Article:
Fear is one of our least favorite guests. When fear shows up—and it shows up for all of us—we’re rarely in a position for it. Right now, we might be trying to get away from some fear before it arrives—even if we need to vacate the premises—our body.
The more we try to run away from our fears, the stronger it gets. Fear goes where we go—regardless of how much we may stuff it, medicate it, or deny it.
This sounds like bad news. But it is actually good news if we learn how to work with fear rather than run from it. Working with it means turning toward it intellectually—and emotionally.
There really is no point in trying to say to ourselves that we shouldn’t be afraid because we only shame ourselves for being afraid, which drives our fearful selves into more activities … more busyness to compensate for being afraid—anything to get away from it.
The Biochemistry of fear - I won’t get into the whole physiology of fear. Still, I would be remiss if I didn’t say something about the electrifying biochemistry of fear—increasing blood flow, heart racing, and gastrointestinal issues. Flight-fight-freeze responses are part of the physiology of fear. Fear can show up in many forms...
How to come out involves informing the people in your life that you do not identify as heterosexual.
The assumption for most people is that everyone is heterosexual until proven or informed otherwise.
I find it most helpful to assume that everyone is gay. This way, I can more efficiently identify those who are heterosexual because they make no bones about letting it be known.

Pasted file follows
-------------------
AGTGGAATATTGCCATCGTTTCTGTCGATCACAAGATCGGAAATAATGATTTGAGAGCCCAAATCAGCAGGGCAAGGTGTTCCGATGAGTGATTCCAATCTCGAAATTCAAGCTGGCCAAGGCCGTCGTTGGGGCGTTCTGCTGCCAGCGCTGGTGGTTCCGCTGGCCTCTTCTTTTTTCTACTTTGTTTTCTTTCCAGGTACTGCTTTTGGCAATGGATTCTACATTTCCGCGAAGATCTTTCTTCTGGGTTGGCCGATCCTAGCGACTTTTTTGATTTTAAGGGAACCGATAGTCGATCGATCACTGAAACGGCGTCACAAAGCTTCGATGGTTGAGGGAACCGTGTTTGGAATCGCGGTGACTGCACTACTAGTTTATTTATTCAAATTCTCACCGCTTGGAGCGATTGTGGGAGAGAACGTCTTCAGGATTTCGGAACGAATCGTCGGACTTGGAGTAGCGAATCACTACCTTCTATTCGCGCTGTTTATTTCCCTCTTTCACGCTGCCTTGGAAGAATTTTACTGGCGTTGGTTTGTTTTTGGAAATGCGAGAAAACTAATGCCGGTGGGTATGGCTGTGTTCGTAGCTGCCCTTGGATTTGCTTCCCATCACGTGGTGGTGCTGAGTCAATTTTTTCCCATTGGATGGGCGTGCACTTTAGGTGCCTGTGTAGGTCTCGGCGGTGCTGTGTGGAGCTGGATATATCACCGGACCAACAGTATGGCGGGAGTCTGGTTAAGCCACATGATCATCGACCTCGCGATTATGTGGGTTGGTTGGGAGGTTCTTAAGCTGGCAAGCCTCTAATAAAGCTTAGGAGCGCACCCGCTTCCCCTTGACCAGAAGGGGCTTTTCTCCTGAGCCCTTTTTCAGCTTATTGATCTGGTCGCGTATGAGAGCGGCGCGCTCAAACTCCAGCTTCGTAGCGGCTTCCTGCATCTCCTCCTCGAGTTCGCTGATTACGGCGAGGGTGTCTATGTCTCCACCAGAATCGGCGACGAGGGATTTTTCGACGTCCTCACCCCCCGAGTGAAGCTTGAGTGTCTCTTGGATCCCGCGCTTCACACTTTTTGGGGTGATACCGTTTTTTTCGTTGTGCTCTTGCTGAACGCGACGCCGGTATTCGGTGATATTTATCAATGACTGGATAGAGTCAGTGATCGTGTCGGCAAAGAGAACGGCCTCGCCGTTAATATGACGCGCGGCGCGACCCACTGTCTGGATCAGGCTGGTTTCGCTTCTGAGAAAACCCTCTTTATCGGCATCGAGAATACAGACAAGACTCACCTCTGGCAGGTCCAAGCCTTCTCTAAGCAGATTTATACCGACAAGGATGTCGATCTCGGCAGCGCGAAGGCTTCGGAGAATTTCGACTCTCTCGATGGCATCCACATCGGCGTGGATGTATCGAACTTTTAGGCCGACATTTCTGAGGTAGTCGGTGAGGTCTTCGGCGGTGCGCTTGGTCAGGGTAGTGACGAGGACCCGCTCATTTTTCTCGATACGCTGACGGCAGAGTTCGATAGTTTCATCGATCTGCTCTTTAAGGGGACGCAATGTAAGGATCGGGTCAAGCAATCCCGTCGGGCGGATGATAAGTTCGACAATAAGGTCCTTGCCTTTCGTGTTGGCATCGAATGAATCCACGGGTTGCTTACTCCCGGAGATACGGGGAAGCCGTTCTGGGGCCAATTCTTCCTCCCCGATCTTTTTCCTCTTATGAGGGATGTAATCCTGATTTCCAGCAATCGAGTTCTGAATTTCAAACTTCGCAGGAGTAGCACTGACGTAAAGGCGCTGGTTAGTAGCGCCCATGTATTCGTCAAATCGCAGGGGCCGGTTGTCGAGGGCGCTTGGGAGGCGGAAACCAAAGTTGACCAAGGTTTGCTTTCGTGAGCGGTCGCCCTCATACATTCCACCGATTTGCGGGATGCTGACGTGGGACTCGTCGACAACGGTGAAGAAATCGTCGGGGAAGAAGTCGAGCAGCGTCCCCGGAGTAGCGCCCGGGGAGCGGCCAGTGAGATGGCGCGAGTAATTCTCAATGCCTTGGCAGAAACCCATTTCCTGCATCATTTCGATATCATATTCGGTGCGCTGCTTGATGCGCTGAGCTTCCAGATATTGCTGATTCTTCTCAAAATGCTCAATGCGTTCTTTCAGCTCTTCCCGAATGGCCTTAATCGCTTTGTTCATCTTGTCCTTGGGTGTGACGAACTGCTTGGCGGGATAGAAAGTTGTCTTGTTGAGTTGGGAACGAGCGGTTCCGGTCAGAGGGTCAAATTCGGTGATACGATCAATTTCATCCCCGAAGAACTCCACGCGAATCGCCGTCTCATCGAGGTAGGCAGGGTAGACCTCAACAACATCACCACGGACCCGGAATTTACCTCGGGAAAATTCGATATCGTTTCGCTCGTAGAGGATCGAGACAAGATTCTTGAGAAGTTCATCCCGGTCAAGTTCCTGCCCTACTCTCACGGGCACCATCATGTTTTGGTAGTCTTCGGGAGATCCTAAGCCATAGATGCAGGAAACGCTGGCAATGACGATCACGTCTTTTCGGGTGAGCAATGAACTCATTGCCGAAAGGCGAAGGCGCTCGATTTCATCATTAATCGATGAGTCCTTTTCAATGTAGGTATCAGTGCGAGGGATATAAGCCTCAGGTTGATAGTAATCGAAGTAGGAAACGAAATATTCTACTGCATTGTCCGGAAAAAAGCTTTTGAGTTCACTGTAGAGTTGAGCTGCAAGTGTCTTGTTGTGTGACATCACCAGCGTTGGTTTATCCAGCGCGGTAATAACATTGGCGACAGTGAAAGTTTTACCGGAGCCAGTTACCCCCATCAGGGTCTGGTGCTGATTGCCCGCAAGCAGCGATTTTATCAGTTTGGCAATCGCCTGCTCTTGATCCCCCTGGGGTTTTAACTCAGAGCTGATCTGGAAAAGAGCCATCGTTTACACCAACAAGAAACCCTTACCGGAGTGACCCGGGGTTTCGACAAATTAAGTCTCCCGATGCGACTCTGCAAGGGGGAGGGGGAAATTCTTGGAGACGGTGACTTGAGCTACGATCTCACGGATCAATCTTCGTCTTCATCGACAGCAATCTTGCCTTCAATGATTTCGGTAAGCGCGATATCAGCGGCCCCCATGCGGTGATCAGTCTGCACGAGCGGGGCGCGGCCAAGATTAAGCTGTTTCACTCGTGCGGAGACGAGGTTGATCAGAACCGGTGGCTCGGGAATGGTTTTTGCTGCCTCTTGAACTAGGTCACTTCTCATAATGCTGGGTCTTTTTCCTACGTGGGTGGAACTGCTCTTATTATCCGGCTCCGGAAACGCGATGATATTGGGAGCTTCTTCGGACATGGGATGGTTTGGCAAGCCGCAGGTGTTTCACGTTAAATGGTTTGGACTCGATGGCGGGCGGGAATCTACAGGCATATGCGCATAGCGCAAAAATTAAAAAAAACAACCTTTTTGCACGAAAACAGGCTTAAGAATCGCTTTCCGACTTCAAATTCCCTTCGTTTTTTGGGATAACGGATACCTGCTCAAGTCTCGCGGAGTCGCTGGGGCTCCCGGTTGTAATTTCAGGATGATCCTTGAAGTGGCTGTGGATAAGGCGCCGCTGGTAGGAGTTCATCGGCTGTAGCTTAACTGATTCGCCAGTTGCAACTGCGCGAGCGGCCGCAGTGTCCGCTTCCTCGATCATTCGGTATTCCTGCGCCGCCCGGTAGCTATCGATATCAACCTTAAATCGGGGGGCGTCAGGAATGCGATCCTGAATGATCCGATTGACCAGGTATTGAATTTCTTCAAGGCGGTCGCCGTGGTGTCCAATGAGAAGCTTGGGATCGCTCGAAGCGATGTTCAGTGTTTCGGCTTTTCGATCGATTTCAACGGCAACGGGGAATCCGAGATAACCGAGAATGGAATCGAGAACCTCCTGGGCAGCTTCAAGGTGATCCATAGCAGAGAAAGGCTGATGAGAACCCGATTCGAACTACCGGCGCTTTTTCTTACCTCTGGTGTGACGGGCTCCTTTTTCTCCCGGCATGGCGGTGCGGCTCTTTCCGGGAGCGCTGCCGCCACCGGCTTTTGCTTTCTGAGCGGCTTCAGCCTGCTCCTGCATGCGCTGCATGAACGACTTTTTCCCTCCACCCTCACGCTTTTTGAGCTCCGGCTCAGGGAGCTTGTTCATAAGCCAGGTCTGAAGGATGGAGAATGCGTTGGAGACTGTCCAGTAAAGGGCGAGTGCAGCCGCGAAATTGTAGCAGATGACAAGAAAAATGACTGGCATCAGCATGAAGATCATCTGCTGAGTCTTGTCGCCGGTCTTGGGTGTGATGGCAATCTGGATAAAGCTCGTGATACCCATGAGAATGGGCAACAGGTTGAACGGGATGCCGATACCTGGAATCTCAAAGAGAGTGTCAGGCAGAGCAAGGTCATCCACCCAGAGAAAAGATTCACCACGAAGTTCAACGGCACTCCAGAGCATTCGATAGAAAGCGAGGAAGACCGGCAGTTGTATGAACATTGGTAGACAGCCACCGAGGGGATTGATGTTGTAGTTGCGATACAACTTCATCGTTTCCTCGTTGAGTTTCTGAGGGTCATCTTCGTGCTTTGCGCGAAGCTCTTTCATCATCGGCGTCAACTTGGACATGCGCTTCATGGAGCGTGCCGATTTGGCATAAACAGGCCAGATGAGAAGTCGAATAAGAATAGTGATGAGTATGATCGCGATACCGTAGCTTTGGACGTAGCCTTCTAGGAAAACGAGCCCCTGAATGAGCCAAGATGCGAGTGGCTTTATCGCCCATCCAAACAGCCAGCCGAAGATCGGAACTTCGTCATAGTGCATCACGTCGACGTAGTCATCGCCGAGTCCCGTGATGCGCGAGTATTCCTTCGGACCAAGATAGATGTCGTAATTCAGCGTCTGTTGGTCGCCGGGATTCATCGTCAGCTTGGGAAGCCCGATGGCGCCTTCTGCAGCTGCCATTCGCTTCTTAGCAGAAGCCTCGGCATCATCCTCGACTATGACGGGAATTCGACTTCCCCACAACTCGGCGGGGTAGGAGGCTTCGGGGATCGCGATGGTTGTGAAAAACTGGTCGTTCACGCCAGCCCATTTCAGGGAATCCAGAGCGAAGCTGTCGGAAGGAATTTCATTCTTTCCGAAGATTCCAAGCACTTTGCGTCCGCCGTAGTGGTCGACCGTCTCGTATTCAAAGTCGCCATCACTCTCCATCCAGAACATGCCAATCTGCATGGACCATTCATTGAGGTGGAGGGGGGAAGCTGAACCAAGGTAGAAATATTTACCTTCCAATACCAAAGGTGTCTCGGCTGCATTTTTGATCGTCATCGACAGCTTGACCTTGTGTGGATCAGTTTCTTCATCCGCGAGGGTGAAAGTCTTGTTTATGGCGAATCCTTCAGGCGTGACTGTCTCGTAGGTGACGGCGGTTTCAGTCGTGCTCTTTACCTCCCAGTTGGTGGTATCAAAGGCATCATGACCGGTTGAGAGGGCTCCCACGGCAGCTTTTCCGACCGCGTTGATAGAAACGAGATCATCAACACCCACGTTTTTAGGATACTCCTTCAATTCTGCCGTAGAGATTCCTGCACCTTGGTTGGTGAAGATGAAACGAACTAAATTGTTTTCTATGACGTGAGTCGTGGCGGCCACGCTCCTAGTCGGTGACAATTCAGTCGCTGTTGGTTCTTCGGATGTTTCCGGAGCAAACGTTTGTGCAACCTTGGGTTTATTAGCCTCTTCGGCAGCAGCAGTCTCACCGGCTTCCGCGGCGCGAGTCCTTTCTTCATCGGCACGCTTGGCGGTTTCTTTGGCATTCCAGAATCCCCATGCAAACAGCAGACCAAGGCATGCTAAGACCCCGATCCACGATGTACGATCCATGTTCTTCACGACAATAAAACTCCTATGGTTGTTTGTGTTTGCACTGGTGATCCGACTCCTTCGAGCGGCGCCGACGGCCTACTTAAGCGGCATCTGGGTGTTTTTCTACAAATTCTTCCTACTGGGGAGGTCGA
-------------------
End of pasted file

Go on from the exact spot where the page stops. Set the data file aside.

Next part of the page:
Coming out is directed at the people already in your life who have assumed you to heterosexual.
How to be out, on the other hand, is different than how to come out. Being out is the experience of living without censorship or hiding your sexual orientation from others. This happens after you’ve done the work of figuring out how to come out to all of your friends and family.
Being out is more about stopping something (to stop censoring) than it is about sharing something (“I’m gay”).
When you think about it, proclaiming, “I am gay” is awkward for reasons unrelated to your sexual orientation. When this statement is lobbed out into the air, it is difficult to know how to respond. It’s not a question, an instruction, a request, or even a helpful tip. It’s random, possibly unsolicited information.
Oh, it can get downright painful and destructive combat between lovers. Imago Therapists call it "The Power Struggle" phase of the marriage. It typically shows up within a couple of years of togetherness. It is reactive fighting - Lizard Brain stuff.
In case you didn't link over to Wikipedia, that part of our brain is located at the base of the brain stem and is only concerned with "fight or flight" needs.
It's the bat phone for adrenaline. It senses real or *perceived* danger, and like some kind of emotional flypaper for our childhood pain, snags anything that comes along that will suffice for an outburst—a temper tantrum—or stonewalling.
Nice. Not really. It's painful. And "if it's hysterical, it's historical." And that part of your brain doesn't know what year it is.
Now don't get me wrong; there are plenty of times when that part of your brain has saved your life. It is responsible for all kinds of heroic and lifesaving acts. That's the job - kind of like a little almond-sized 911 center in your brain. So it serves an important function. But negotiating emotional needs in a relationship is no place for temper-flaring-adrenaline rushes.
Nor should you ignore your needs to prevent a fight. That will likely just serve as bicep curls for resentment over the loss of self over time. Don't try it; it won't work. We need another plan.
We hope you've enjoyed reading our Imago Relationships health and wellness blogs & tips this month. If you love quizzes, be sure to check out our Imago Relationships Quizzes!